Kui Zhang, Mathematical Sciences
Qiuying Sha, Mathematical Sciences
It's all in the genes. But with an estimated 19,000 to 20,000 genes in the human body, and tens of thousands of variations for each, how do we figure out what our genes are trying to tell us? Statistical geneticists Qiuying Sha and Kui Zhang move closer to the answer every day.
Statistical genetics is the process of developing and applying statistical and computational methods to make inferences from genetic data. The goal is to develop a powerful method for finding the genes that cause disease.
Sha’s research centers on genetic epidemiology, which looks at the role genetic factors play in health and disease for families and populations. It also considers how genetic factors are influenced by environmental factors. Because common diseases are influenced by thousands of gene variations, and gene-to-gene and gene-to-environment interactions can influence how or whether a person develops a disease, the work is challenging.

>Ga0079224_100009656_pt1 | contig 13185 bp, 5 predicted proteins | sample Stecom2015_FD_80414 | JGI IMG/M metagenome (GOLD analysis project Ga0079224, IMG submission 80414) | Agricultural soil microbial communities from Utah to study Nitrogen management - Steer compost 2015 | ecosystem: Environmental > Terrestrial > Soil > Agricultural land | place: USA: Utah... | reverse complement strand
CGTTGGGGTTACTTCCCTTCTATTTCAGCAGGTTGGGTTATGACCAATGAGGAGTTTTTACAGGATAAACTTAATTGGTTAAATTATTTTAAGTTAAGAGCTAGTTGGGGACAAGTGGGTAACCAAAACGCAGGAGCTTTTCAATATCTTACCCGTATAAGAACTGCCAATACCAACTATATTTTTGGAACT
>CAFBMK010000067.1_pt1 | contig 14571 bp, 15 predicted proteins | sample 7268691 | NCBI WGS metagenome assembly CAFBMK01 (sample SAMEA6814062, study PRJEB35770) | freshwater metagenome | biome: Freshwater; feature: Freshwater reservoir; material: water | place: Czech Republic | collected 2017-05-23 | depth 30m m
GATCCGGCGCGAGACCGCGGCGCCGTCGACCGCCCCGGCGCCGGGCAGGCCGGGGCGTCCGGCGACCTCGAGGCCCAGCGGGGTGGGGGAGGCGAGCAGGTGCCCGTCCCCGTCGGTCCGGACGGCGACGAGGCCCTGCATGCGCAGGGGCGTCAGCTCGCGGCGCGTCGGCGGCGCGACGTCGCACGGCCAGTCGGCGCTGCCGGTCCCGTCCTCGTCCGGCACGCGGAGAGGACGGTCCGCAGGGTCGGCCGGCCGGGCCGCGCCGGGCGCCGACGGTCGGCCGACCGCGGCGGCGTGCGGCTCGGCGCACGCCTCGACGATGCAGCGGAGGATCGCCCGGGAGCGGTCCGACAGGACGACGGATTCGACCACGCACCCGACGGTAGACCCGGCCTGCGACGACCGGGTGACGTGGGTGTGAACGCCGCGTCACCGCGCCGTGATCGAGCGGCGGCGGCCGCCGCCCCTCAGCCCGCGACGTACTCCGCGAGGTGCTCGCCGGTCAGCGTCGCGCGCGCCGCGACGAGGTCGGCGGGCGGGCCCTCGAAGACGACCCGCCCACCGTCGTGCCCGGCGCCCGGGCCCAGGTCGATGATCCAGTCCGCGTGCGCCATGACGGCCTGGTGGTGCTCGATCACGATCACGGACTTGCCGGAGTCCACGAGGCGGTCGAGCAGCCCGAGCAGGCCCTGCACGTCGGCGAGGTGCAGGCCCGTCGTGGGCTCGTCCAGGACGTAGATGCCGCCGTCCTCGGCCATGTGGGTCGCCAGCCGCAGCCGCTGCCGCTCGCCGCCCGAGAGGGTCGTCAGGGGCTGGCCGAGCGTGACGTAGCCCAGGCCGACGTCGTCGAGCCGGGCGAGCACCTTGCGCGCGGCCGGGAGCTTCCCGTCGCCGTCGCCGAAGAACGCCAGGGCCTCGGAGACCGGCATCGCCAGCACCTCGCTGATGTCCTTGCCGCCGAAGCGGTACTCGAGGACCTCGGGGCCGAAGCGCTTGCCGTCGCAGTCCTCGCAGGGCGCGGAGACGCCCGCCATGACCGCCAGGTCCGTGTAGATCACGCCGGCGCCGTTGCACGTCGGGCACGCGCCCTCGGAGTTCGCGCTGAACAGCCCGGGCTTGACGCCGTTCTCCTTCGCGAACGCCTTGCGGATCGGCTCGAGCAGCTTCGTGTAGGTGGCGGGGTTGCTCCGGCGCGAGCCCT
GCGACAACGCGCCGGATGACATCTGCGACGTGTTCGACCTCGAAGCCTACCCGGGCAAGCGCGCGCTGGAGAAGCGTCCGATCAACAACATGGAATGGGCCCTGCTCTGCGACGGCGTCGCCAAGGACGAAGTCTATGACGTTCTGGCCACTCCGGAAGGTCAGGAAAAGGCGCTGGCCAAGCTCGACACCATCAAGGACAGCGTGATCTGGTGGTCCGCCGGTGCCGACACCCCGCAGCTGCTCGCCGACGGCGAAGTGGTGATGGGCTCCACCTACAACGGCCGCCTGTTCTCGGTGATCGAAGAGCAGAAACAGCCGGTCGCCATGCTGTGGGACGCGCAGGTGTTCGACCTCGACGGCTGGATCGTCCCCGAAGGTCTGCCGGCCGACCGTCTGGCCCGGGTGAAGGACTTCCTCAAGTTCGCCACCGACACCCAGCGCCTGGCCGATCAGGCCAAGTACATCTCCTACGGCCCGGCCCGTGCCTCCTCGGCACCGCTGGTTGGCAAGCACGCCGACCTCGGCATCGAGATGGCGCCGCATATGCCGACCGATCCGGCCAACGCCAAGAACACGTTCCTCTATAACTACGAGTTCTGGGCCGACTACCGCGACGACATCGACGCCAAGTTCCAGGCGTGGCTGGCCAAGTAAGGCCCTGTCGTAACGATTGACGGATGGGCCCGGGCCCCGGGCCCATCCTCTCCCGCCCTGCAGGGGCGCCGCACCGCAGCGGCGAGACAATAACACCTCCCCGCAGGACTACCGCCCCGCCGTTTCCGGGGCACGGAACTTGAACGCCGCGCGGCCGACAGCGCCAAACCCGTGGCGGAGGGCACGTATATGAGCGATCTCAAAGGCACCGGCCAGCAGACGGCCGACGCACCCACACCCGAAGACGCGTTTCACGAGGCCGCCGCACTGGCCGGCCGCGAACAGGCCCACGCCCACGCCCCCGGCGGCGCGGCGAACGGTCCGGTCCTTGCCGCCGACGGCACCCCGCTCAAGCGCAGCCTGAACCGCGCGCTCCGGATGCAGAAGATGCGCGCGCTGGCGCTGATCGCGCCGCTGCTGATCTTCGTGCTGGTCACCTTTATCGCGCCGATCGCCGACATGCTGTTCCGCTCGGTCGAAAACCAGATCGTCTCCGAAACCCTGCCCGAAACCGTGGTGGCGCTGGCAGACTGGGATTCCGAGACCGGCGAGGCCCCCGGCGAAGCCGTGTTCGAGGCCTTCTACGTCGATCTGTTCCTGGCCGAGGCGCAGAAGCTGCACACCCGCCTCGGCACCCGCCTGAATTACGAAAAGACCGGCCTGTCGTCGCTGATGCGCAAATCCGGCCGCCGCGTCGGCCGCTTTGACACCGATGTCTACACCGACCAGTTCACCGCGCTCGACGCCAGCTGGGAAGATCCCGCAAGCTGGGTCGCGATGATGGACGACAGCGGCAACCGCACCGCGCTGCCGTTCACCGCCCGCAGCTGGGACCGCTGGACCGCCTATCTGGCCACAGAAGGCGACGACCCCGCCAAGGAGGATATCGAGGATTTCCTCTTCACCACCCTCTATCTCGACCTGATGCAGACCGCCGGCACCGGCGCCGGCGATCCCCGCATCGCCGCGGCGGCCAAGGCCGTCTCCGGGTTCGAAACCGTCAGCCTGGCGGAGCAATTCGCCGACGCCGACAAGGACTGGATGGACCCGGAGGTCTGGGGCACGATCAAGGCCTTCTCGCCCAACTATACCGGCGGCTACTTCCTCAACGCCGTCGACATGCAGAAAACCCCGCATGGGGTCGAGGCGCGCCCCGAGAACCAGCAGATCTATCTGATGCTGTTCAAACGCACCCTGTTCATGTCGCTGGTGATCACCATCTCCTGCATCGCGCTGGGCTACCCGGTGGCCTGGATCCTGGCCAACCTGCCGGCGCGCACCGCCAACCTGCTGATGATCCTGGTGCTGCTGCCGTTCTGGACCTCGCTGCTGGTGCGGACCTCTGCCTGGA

"I want to find what causes disease so that we can find a cure," she says. "If we develop the right methodology, it can be applied to anything, as long as you have the data. The technology is improving. Now we need the right method."
Zhang's current research focuses on development of statistical methods for genotype calling and imputation for genes, especially for Human Leukocyte Antigen (HLA) genes, which help regulate the immune system. According to Zhang, variation in HLA genes is related to many complex human diseases. Understanding those variations is critical to developing therapies for immunological disorders and diseases.
"Obtaining accurate HLA genotypes from whole genome typing or sequencing is challenging and often cost prohibitive for large samples," Zhang says. Zhang and his team hope their research will result in more accurate genotype calling and imputation of HLA genes. They also plan to develop software for HLA genotype calling and imputation.
"Ultimately," Zhang says, "we hope our methods and improved accuracy for HLA genotypes will expedite our understanding of the genetic architecture of many human diseases."